SANTA BARBARA, Calif. — In the months leading up to Friday night’s rampage which left six victims and the killer dead, there were warning signs that Elliot Rodger, a lonely and sexually frustrated college student, harbored violent tendencies.

When some young women neglected to smile at him at a bus stop one day, Rodger wrote, he splashed them with his Starbucks latte. When he saw a cluster of undergraduates frolicking happily in a park another day, Rodger grew so jealous and angry that he loaded a Super Soaker water gun with orange juice and sprayed them.

Rodger, who police say fatally shot himself after his killing spree Friday, had received treatment for years from psychologists and counselors. Last month, the 22-year-old wrote, his mother was so concerned about his well-being after seeing some of his videos on YouTube that she contacted mental health officials, who dispatched sheriff’s deputies to check on him at his apartment in Isla Vista, an enclave near the University of California at Santa Barbara.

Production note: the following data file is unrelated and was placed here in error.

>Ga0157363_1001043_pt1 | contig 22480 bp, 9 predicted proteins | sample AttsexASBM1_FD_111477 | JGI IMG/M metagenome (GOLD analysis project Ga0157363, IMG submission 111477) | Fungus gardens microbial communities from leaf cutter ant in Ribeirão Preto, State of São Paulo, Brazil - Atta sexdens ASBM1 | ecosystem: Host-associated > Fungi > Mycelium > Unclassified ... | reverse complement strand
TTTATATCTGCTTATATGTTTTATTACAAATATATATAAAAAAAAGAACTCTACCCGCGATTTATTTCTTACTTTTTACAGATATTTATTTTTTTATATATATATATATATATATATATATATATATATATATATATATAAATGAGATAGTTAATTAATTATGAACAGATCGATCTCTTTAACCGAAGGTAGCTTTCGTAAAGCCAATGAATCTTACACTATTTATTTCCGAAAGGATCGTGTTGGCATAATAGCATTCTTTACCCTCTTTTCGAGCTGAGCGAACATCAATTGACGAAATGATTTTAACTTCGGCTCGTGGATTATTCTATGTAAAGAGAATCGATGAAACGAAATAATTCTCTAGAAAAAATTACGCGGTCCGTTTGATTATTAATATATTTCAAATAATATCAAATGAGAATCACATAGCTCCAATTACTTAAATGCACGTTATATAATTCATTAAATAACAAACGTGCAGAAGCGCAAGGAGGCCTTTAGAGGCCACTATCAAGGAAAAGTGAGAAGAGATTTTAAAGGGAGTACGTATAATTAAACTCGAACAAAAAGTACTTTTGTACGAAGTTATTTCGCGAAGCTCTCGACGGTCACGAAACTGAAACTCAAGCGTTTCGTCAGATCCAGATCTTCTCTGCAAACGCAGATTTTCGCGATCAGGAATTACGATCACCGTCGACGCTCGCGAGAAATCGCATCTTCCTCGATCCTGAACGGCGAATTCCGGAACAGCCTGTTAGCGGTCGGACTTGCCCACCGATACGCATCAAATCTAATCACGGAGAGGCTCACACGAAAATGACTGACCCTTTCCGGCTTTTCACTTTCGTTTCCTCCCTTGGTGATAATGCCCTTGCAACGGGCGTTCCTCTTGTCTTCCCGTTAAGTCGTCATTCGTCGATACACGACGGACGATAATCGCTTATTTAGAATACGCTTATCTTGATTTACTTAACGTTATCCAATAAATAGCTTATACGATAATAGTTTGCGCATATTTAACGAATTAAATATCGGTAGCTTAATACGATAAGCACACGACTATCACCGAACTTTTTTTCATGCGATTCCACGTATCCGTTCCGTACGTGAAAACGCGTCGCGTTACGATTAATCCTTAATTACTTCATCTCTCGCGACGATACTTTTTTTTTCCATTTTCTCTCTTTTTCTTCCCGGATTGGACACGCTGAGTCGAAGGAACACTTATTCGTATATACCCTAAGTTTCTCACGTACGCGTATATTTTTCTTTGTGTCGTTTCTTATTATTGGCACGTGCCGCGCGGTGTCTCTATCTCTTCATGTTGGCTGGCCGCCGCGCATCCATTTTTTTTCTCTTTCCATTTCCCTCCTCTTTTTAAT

Had the officers sensed something awry during their April 30 visit, they might have searched Rodger’s home. They would have found his three semiautomatic handguns, dozens of rounds of ammunition and a draft of his 137-page memoir-manifesto. They would have read about his plot for a “Day of Retribution” – when, as Rodger wrote, he planned to “kill everyone in Isla Vista, to utterly destroy that wretched town.”